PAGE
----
The peyote plant, which produces the hallucinogenic mescaline, has been overharvested in the U.S. and Mexico. SINISA KUKIC/GETTY IMAGES
For centuries, Mexican Indians and Native Americans in the Southwest have used peyote, a hallucinogenic cactus, for certain religious ceremonies and rituals. And during the psychedelics-infused days of the '60s, peyote found a new audience, among counterculture hippies seeking a back-to-nature lifestyle.
Well, peyote is in the news again, in part because the plant (along with magic mushrooms) was peyote/1347888001/">decriminalized in Oakland, California, the second city in the U.S. to do so after Denver, Colorado.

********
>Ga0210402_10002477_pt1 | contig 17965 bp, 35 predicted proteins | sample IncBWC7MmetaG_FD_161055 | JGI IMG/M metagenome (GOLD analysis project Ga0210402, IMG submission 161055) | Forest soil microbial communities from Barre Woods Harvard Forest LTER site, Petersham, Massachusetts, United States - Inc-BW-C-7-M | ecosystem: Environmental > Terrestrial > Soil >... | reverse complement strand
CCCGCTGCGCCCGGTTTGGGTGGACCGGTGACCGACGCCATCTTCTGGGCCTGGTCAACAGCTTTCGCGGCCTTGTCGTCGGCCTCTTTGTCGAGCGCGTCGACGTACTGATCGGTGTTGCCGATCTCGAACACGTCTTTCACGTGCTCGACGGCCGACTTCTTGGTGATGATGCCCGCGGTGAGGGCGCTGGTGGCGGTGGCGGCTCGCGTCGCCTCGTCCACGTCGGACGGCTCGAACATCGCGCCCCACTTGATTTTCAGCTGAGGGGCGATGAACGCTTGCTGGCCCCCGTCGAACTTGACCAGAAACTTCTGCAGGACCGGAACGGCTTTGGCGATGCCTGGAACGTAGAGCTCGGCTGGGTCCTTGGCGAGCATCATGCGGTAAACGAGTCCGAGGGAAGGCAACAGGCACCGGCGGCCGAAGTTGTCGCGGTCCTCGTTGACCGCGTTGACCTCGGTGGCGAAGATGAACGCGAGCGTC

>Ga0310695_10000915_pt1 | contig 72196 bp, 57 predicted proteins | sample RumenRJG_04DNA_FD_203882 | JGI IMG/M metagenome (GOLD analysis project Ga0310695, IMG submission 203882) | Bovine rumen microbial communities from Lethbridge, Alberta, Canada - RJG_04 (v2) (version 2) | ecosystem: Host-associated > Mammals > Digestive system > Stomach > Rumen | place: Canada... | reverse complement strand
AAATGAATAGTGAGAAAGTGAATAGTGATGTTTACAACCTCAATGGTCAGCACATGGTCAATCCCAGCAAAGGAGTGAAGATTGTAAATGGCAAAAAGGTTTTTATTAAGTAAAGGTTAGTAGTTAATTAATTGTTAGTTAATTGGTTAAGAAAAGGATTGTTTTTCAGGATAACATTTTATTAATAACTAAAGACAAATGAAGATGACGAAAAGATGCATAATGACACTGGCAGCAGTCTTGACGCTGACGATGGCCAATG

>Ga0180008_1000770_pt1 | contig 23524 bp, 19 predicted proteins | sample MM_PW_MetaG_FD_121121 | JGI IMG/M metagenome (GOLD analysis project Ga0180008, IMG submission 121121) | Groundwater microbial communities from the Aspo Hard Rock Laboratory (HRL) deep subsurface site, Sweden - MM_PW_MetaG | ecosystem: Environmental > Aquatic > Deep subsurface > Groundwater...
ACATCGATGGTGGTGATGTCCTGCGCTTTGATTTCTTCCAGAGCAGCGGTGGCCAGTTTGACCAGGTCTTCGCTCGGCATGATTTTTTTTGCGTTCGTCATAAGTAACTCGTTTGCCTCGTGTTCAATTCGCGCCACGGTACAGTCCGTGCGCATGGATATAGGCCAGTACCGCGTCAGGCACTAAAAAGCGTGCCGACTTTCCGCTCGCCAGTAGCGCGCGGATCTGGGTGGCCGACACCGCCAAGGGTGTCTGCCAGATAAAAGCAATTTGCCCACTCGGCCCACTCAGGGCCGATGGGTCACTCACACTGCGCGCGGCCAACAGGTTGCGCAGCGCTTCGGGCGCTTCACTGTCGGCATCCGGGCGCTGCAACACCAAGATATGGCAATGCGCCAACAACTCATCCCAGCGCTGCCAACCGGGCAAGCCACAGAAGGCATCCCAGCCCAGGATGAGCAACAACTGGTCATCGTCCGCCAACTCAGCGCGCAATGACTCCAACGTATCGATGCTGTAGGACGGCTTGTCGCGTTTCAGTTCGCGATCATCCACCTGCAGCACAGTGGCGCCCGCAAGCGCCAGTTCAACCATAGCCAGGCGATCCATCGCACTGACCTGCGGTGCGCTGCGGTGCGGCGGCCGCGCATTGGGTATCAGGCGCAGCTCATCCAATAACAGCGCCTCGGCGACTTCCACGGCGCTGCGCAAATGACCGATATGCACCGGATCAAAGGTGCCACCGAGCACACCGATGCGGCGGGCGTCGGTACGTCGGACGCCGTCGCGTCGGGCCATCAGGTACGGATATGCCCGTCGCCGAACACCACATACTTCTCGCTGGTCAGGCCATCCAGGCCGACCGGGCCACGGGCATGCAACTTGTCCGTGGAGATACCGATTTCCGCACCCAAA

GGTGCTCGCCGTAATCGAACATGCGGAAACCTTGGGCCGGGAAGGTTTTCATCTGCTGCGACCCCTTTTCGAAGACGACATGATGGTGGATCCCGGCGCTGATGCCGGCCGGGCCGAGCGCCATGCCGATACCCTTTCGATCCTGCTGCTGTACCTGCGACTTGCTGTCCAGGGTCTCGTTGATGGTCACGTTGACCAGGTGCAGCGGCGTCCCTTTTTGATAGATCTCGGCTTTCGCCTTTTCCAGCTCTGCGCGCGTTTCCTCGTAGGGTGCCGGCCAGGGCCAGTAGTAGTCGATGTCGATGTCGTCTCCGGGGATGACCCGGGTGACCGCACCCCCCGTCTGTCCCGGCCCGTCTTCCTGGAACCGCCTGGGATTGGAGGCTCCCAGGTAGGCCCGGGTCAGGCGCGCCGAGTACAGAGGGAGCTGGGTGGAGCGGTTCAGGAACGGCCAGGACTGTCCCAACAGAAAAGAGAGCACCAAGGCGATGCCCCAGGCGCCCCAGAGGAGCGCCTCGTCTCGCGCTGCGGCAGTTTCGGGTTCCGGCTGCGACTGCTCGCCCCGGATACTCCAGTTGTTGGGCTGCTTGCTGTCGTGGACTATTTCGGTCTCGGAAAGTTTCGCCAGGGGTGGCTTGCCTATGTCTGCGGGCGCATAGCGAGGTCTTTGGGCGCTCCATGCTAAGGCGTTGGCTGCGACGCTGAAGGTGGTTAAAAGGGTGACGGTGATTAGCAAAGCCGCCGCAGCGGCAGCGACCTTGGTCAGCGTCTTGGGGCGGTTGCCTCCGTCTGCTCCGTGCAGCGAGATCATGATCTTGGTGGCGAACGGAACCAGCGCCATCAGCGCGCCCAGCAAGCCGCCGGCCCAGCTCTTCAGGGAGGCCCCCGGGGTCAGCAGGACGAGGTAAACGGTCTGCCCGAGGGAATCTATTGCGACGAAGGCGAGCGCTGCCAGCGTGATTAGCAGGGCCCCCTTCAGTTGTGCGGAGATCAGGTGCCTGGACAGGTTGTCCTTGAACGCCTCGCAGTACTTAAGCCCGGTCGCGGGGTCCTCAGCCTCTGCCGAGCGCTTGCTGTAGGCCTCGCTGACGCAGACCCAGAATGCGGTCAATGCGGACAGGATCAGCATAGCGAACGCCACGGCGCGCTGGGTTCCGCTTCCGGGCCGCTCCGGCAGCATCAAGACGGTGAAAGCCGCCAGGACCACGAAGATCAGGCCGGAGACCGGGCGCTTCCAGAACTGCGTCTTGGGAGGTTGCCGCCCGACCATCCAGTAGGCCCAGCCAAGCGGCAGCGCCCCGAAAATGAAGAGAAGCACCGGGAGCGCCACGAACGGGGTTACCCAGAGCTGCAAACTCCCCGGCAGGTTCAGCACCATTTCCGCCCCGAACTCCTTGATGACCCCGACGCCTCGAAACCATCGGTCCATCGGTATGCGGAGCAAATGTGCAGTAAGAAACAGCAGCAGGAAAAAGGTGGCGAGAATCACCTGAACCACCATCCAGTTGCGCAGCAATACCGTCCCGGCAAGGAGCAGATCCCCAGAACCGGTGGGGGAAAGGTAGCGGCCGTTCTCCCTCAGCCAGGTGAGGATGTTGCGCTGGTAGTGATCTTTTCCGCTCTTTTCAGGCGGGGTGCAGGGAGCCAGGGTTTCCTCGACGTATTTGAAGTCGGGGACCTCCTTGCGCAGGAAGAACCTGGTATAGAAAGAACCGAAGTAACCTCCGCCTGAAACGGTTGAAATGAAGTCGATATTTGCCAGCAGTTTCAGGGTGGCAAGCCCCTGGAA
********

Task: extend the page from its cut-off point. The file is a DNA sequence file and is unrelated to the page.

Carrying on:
Advocates say the cacti's decriminalized status will free up law enforcement to pursue more serious matters and potentially allow for more research into peyote's mind-altering effects, which may help people with mental and emotional distress, those addicted to alcohol, or those that struggle with drug abuse.